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The Scarlet Letter

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“O Hester!” cried Arthur Dimmesdale, in whose eyes a fitful light, kindled by her enthusiasm, flashed up and died away, “thou tellest of running a race to a man whose knees are tottering beneath him! I must die here. There is not the strength or courage left me to venture into the wide, strange, difficult world, alone!” “Oh, Hester,” cried Arthur Dimmesdale. Her enthusiasm sparked a flickering light in his eyes: It flashed up and died away. “You talk of running a race to a man whose knees are wobbling beneath him! I must die here! I do not have the strength or the courage to venture into the wide, strange, difficult world alone!”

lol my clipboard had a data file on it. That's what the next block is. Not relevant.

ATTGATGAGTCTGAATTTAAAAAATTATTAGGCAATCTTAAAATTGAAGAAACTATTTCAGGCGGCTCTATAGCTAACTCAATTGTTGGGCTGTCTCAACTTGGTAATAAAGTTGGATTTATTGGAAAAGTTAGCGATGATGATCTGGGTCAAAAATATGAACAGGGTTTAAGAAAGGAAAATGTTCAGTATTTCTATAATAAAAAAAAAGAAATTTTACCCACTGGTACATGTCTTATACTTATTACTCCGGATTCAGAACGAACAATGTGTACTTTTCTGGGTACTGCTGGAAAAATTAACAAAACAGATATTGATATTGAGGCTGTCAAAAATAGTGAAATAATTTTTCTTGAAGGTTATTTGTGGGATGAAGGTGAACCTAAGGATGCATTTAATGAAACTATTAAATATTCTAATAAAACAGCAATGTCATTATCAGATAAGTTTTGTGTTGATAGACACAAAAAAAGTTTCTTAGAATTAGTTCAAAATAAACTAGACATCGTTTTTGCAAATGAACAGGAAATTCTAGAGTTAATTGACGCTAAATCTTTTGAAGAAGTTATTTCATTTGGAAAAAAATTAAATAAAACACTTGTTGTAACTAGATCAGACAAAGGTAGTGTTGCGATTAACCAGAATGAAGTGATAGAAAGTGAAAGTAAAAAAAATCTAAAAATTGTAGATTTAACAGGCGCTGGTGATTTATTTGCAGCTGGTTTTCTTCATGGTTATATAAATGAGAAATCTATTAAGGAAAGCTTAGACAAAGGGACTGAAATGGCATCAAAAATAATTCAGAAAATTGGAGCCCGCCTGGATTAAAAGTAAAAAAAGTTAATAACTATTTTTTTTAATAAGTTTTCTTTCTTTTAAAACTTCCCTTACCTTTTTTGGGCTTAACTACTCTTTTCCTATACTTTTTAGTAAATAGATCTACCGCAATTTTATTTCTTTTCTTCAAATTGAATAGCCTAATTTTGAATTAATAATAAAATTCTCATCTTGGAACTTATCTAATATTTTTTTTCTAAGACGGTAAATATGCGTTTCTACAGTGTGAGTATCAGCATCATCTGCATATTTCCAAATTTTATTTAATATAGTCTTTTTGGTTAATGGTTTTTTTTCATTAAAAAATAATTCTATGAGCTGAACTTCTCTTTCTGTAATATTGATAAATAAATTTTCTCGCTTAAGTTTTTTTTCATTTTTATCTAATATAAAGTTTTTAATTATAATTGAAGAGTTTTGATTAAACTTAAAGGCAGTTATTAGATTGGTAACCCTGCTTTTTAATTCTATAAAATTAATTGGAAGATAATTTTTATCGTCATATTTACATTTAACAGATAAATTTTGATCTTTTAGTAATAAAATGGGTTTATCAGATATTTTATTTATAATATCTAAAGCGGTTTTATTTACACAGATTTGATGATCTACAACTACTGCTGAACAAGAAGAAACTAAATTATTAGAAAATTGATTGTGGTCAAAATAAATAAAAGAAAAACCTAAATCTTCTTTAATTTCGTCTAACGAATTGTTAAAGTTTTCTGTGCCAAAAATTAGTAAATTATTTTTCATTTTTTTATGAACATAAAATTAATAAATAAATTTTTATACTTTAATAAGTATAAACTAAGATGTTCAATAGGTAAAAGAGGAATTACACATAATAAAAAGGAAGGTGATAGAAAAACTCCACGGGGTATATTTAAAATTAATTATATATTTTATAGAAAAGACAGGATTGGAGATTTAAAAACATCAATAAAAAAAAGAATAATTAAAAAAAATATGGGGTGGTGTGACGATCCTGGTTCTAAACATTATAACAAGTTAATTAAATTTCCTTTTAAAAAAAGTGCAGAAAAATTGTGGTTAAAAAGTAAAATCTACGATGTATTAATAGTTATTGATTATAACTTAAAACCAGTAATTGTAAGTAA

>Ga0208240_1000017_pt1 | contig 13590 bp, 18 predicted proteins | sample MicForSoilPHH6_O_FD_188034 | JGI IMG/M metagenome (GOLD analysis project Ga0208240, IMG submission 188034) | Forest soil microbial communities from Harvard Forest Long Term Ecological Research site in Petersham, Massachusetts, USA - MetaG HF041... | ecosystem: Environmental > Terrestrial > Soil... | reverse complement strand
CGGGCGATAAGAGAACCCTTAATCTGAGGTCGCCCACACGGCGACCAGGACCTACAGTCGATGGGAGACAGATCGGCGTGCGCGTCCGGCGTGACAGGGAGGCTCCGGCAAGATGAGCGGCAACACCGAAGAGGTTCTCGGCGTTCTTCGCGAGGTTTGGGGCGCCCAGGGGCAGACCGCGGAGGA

It was the last expression of the despondency of a broken spirit. He lacked energy to grasp the better fortune that seemed within his reach. It was the last expression of the despair of a broken spirit. He lacked the energy to grab onto the better fortune that seemed within his reach.
He repeated the word. He repeated the words:
“Alone, Hester!” “Alone, Hester!”
“Thou shalt not go alone!” answered she, in a deep whisper. “You will not go alone!” she answered, in a deep whisper.
Then, all was spoken! And when she’d said that, she’d said everything there was to say.

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